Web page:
Ten years ago, if you were giving a ‘report’ on LDS fiction, most of what was being written was romance and historical. There were a few other genres represented here and there, but not many. Anyone who has paid attention to the LDS authors of the last few years have surely noted a change in what’s out there now. There’s still romance and historical, but other genres are making an impact. As president of The Whitney Awards for 2010, I was very surprised with the popularity of mystery/suspense; it had more official nominees than historical did.
While romance was strongly represented, we had a lot of books that were harder to classify. As LDS authors follow the trend of the national market, genres are blending and blurring more and more all the time—which makes categorizing books a bit of a headache. This year we’re asking the authors to confirm the category rather than try to choose it ourselves and by asking their opinion we are, of course, getting lots of feedback. Such as:
“My book’s kind of a suspenseful romantic historical with some paranormal mixed in.”
“Why don’t you have a category for thrillers, they really aren’t mysteries.”
In 2010 we were able to split the Youth Fiction category into Youth Fiction General and Youth Fiction Speculative due to the fact that there were enough official nominees to keep both categories competitive. It’s the first time we’ve been able to add a new category and was very exciting for those of us who have watched the Whitneys grow. We look forward to the day when we have enough nominees in enough genres and sub-genres to keep each category awards very specific.
One division I’m especially hopeful for is breaking Mystery/Suspense into three categories: Mystery, Suspense, and Thrillers. While each of them are about finding a solution while seeking justice, each genre has something unique to offer. Heather Moore, whose books have been called ‘Historical Thrillers’ due to how high the stakes are in her Book of Mormon novels, gave me the following definitions:
Mystery: A crime is committed in beginning of the book, rest of story is solving the crime “who-dun-it”. The inciting incident often happens off stage and the reader knows as much as the protagonist.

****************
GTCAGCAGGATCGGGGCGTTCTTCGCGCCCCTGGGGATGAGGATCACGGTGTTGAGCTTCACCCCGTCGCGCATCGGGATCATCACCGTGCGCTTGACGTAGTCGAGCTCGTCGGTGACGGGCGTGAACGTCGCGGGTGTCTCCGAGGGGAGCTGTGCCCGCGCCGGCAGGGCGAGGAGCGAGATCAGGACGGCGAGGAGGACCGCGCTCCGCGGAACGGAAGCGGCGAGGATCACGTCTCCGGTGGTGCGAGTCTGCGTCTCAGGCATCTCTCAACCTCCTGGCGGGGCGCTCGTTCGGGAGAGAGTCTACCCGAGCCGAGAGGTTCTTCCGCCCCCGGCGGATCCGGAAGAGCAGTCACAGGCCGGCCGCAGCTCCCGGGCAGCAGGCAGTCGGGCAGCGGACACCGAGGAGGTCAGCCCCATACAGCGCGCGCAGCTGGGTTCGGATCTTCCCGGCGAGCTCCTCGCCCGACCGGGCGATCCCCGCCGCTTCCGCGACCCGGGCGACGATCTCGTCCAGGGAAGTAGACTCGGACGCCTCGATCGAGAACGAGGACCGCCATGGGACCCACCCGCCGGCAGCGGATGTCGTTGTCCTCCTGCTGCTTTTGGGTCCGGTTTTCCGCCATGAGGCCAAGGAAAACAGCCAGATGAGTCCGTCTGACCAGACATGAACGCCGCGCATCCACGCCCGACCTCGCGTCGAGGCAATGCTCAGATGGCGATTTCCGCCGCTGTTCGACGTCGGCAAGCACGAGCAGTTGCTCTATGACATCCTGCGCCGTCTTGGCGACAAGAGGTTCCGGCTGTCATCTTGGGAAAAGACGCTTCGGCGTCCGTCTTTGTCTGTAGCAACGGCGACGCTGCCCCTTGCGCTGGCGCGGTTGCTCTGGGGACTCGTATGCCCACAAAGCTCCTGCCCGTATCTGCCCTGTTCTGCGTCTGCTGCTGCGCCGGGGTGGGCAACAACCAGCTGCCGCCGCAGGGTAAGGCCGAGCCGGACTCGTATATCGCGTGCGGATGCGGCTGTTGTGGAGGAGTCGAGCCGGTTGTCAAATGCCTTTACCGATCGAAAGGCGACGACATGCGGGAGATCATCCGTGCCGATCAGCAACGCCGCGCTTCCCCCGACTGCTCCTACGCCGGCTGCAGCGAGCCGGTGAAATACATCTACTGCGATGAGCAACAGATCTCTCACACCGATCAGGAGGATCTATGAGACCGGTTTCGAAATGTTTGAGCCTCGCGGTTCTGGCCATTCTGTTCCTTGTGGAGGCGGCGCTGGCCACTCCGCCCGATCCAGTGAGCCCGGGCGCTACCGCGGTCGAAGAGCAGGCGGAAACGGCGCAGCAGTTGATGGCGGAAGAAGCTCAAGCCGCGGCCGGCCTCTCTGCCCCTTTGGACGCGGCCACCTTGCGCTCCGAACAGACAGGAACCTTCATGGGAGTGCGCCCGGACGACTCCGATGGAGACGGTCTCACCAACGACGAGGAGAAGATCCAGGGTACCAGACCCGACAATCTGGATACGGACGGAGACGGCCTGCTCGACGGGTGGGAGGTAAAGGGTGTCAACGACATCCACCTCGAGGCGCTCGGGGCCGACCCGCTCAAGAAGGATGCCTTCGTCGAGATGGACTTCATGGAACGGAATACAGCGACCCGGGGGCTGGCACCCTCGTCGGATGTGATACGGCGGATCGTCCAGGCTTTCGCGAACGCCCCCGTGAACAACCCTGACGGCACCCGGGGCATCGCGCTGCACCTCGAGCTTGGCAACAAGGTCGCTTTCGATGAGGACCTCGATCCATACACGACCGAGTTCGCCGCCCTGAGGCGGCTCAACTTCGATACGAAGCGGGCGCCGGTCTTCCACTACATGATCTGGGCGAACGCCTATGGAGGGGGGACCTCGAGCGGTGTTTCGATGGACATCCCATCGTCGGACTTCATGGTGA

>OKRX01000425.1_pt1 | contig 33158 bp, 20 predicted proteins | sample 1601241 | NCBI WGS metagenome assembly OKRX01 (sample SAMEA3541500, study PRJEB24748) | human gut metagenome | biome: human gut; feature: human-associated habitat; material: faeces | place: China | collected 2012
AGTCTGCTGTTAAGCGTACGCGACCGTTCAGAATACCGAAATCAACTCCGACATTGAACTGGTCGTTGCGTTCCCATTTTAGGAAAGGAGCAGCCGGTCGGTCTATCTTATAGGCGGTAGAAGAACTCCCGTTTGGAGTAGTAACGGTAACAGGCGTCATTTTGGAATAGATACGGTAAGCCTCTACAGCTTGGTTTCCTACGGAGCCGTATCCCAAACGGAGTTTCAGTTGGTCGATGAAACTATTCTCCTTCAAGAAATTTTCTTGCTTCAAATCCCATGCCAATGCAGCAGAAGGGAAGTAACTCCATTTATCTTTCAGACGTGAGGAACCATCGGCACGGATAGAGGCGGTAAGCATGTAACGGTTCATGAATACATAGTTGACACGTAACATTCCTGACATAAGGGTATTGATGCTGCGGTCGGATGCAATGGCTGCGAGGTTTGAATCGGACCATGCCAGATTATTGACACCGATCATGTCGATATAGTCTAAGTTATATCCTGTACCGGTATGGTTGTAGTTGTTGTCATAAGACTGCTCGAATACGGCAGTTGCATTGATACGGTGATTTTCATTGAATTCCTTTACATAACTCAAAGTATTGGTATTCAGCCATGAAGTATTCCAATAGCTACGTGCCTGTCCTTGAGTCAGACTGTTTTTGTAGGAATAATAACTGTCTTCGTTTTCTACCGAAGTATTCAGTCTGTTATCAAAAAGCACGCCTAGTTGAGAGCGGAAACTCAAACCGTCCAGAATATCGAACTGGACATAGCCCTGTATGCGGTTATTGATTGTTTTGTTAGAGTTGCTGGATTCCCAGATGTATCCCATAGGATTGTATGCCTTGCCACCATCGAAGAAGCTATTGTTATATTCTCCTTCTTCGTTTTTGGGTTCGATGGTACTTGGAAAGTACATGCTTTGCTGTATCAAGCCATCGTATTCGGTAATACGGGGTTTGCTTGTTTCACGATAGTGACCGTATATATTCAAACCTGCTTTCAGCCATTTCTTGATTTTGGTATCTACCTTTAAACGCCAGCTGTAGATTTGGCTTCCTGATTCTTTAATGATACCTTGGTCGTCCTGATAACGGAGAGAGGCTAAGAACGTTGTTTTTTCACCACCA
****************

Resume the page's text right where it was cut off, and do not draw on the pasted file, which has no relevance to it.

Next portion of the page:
Suspense: The plot is spent trying to stop the crime or catastrophe from happening, a smaller scale setting than a thriller. The reader often knows more than the protagonist, anticipating danger a second sooner than the main character does.
Thriller: A suspense novel that has grander proportions, pacing is “break-neck” speed, consequences are world-wide, death is a viable threat, villain drives the plot, and the hero is forced to overcome the obstacles set in motion by the villain. Reader often sees more than the protagonist does, but not always.
There are critics who claim that the three different types of mystery can’t realistically compete against one another. As I said we hope they won’t have to forever, but each of them share enough similar elements that they work well in a category together. The solution for splitting categories sooner rather than later is to get more great mystery/suspense/thrillers written and in the hands of readers.
The hope of this happening is validated by the fact that all of these sub-genres ARE already represented in LDS fiction. If readers want a cozy mystery, they can read Betsy Brannon Green, Tristi Pinkston, Carole Warburton, and my culinary mystery series. If they want suspense, they can find that with Betsy Brannon Green (she writes in a variety of genres) as well as Stephanie Black, Jennie Hansen, Rachel Ann Nunes, and some of Gregg Luke’s work. If a reader wants the stakes even higher, the potential fall out even more devastating, you can find thrillers from writers like Gregg Luke, Traci Hunter Abramson, Steve Westover, Donald B. Anderson, and Julie Bellon.
This certainly isn’t an all-inclusive list—and it’s 100% subjective because I only have my own experience to draw from–so let me know what I’ve missed. Of all the genres I read, and I read most of them, my favorite curl-up is with a well paced, well written suspense novel that stops time in my world while I wonder how on earth the character’s world will be saved. I hope that in future years we get more and more into the market and making an impact. Looking at the last ten years gives me great hope for the next decade of LDS writing.
And, don’t forget that nominations for the 2011 Whitney Awards are open. Go to www.whitneyawards.com for more information.